This Thursday will be ten years since one naïve little lady (and a not as naïve young man) walked the aisle and became husband and wife. ~smile~ Ten years brings a lot of change and many life lessons. Below are just a few truths I have discovered since becoming a wife.
- It’s All About R-E-S-P-E-C-T. As a single woman, it used to bug me so much to see women disrespect, emasculate, and disregard their husbands. It especially bugged me when they alluded to being the boss of the family. I hated (and continue to hate) commercials that make women look smart and strong while painting men to be bloomin’ idiots. Still, these “female power” messages affected me more than I realized. Though I hated blatant disrespect of men, I found myself feeling entitled to certain “feminine” perks. I was supposed to be smarter than him. I was supposed to be a better multitasker. I was supposed to be able to manipulate my man. Just let Eric tell me I had to do something or insinuate that he was in charge and see how much respect flowed out of me. It took marriage for me to understand that respect is the correct way to treat a husband, but not always the easy or natural way to behave. However, over the years it has become undeniable that men need respect from their ladies. We can love and hug on them all we want, but if we do not respect them, it destroys relational and emotional intimacy with us at their core. Eric is the type of man who will speak up and say, “That sounded disrespectful” or “I feel disrespected,” but not all men will speak so bluntly. Many will endure it, not fully realizing why they are struggling to love their wives, and the relationship will eventually implode or decay. Respecting an imperfect man isn’t easy. Respecting an imperfect man who is not always loving is especially challenging; but, respecting our husbands is what God calls us to do – and health and growth will not come to your marriage if you choose to show respect only when it is earned (just as little health and growth would come to your marriage if he only chose to love you when you were behaving in a purely loveable manner).
- My Attitude Matters. For women who think they yield no power in the relationship if they unconditionally respect their husbands, I am here to tell you: you have great power. If you greet your man in the evening after his/your day of work with a pleasant demeanor and choose to be gentle, you will bring peace to your household. Even if your man seems to be in a grouchy mood all night, your peaceable spirit will create a calming tone. However, if you greet your husband at the end of the day in a grumpy mood, unload a laundry list of complaints, or nag him into the evening, there is no doubt you will affect his mood. Women set the aroma of the home. Think of cookies baking versus cookies burning. One brings comfort and pleasure; the other repels us. Even though I feel comfortable enough with Eric to have a bad attitude, I cannot deny that it creates an emotional stench in our home and clothes Eric in a dark cloud. And my bad mood will pass, but the “burnt cookie fragrance” lingers longer.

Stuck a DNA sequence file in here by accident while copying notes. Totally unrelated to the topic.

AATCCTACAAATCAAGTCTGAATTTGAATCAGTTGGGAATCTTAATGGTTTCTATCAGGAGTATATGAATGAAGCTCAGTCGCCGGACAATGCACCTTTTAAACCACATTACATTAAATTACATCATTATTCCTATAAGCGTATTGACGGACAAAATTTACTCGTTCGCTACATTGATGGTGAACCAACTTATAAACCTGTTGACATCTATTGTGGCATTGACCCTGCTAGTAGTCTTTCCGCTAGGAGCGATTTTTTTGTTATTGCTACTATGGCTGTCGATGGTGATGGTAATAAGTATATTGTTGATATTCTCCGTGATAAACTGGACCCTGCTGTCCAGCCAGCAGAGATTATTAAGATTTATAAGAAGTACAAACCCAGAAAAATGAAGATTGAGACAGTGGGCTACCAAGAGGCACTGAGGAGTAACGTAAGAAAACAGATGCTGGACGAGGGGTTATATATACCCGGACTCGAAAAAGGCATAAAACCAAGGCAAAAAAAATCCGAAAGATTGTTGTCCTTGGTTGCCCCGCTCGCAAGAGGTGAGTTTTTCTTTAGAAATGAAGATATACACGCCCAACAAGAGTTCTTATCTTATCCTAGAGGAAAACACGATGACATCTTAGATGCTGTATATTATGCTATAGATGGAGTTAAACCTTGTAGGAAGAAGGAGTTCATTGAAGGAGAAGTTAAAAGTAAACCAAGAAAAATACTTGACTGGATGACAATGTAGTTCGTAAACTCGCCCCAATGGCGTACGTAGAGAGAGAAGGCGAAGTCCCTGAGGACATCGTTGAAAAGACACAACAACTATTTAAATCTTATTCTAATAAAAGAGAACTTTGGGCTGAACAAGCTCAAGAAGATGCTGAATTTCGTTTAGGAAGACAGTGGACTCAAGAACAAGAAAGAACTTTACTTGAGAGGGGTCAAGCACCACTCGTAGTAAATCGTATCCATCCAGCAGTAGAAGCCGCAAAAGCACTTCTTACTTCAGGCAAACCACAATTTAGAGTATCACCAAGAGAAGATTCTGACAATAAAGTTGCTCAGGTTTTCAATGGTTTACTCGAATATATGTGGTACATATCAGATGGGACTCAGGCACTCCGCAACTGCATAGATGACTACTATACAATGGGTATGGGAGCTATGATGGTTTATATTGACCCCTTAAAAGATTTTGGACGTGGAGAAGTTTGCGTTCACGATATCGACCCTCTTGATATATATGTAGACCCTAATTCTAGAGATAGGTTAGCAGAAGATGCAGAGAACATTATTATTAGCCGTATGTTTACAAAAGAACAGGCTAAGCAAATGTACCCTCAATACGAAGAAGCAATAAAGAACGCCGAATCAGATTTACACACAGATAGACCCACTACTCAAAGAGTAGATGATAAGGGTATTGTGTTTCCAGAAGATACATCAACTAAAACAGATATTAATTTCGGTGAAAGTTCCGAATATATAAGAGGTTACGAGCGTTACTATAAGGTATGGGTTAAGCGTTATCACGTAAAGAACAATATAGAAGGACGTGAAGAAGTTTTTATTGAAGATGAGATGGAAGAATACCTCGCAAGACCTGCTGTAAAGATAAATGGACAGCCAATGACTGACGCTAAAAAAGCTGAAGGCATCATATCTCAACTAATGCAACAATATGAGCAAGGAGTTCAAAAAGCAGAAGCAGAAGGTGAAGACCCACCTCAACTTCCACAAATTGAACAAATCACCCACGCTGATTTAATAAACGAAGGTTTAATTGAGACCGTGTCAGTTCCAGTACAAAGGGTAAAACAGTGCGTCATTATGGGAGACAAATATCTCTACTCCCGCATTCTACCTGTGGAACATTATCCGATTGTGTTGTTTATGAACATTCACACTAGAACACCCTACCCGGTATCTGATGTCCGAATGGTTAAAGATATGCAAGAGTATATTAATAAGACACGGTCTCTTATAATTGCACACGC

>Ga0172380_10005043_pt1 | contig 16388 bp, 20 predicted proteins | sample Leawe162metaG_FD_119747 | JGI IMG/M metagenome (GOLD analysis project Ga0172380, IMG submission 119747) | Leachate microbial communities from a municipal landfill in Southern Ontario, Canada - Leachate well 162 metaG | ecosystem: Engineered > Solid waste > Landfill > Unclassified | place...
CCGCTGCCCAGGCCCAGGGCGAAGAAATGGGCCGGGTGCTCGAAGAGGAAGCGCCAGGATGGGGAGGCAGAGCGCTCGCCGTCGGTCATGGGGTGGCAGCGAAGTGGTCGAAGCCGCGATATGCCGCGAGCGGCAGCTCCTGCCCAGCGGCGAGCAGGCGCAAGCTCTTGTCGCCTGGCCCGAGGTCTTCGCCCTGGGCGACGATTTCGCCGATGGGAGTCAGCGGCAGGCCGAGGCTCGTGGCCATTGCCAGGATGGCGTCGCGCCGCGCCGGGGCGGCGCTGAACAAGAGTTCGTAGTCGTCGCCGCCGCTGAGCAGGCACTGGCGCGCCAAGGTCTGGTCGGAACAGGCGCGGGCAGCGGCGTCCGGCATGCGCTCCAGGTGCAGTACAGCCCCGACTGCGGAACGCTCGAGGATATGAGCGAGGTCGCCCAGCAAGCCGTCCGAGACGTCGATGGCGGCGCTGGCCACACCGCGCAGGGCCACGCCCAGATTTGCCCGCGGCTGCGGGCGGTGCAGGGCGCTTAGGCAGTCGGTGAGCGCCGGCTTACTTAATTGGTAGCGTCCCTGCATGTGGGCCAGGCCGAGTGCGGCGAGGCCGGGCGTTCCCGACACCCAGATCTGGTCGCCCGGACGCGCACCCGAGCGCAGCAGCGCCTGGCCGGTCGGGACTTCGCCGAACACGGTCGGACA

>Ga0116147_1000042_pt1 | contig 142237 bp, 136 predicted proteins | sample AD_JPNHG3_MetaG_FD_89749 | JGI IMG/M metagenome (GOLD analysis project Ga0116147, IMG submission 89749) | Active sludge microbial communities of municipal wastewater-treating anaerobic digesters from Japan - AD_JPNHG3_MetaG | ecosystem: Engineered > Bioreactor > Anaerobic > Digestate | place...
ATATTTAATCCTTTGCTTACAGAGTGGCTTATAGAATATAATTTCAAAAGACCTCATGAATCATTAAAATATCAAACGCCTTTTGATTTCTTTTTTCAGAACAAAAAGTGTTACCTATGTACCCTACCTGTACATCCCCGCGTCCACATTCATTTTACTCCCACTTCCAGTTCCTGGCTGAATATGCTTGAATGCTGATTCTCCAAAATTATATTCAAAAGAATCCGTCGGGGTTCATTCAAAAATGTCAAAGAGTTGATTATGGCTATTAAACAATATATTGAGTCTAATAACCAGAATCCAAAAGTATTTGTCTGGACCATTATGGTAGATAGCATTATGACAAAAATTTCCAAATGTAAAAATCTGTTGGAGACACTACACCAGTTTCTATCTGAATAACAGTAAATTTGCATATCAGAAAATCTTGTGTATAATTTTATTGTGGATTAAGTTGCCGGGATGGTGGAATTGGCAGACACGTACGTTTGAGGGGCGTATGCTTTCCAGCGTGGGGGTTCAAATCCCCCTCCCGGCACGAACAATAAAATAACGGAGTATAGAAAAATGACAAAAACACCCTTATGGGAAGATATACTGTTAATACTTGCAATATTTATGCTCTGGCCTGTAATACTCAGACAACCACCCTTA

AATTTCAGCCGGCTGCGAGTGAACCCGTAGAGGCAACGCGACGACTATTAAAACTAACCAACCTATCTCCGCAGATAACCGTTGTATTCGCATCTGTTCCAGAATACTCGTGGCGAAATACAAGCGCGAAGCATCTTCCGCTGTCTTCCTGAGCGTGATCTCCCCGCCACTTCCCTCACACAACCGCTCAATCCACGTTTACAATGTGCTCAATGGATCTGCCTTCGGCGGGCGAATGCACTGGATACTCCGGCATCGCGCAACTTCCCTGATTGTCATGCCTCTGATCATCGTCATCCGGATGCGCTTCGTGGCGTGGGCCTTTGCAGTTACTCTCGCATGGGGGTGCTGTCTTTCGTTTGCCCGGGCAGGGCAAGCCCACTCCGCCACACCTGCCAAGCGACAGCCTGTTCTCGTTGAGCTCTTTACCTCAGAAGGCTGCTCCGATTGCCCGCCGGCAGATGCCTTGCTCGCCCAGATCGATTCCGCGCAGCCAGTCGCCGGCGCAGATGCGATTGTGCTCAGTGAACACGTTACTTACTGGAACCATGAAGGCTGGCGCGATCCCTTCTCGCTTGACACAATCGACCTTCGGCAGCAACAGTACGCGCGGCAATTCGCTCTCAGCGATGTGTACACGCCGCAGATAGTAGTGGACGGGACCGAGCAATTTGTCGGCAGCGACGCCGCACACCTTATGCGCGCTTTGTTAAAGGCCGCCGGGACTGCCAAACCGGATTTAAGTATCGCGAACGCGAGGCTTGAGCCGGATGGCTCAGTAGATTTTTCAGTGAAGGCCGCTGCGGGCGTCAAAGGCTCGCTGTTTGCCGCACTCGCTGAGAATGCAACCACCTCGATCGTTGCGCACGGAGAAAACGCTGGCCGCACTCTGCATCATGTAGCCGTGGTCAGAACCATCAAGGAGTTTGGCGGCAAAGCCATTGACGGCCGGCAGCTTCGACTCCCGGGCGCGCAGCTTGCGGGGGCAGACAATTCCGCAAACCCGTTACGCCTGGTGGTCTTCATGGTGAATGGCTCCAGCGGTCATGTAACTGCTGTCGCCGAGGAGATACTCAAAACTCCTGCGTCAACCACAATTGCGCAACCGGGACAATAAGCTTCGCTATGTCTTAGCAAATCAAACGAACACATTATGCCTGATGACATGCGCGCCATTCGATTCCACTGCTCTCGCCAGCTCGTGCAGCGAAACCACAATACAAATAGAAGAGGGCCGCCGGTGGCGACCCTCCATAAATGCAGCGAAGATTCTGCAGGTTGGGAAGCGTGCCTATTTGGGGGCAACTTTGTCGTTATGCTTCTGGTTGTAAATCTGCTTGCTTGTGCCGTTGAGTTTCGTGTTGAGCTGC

- It is an Honor to Help Him. “How exciting it is to think of being someone’s wife. Oh, the many sensational accomplishments we’ll achieve together. The first load of laundry I get to do for my sweet hubby. The children we’ll raise. The comforts I’ll bring to him after a long day of work.” Fast-forward a few years… that excitement often turns to “Seriously, you’re hungry again? Didn’t I just wash your work shirts? You hear the kids screaming, can you not help? You know, I’m not sure I give a rip about your hopes and dreams anymore. I’m exhausted and lonely and you don’t seem to notice or care.” Marriage is relentless giving; and, the marriages that thrive are the ones which continually put the other’s needs first – each being constantly filled. Seasons come when one spouse does more giving than the other – and that is normal; but, the exceptional marriages start with an incredible love for God, and a continual, lifetime devotion to each other. Some days I do not want to give. Many days, I feel emotionally tired and do not want to help Eric accomplish his goals. Still, when I am sober-minded and I consider the role God has given me as Eric’s wife, I realize it is an honor to be a helpmate to him. His life’s work matters; our life’s work matters. He could have chosen someone else to journey through life with him, but he chose me. The giving and helping, even when I’m tired, is a privilege I don’t take lightly.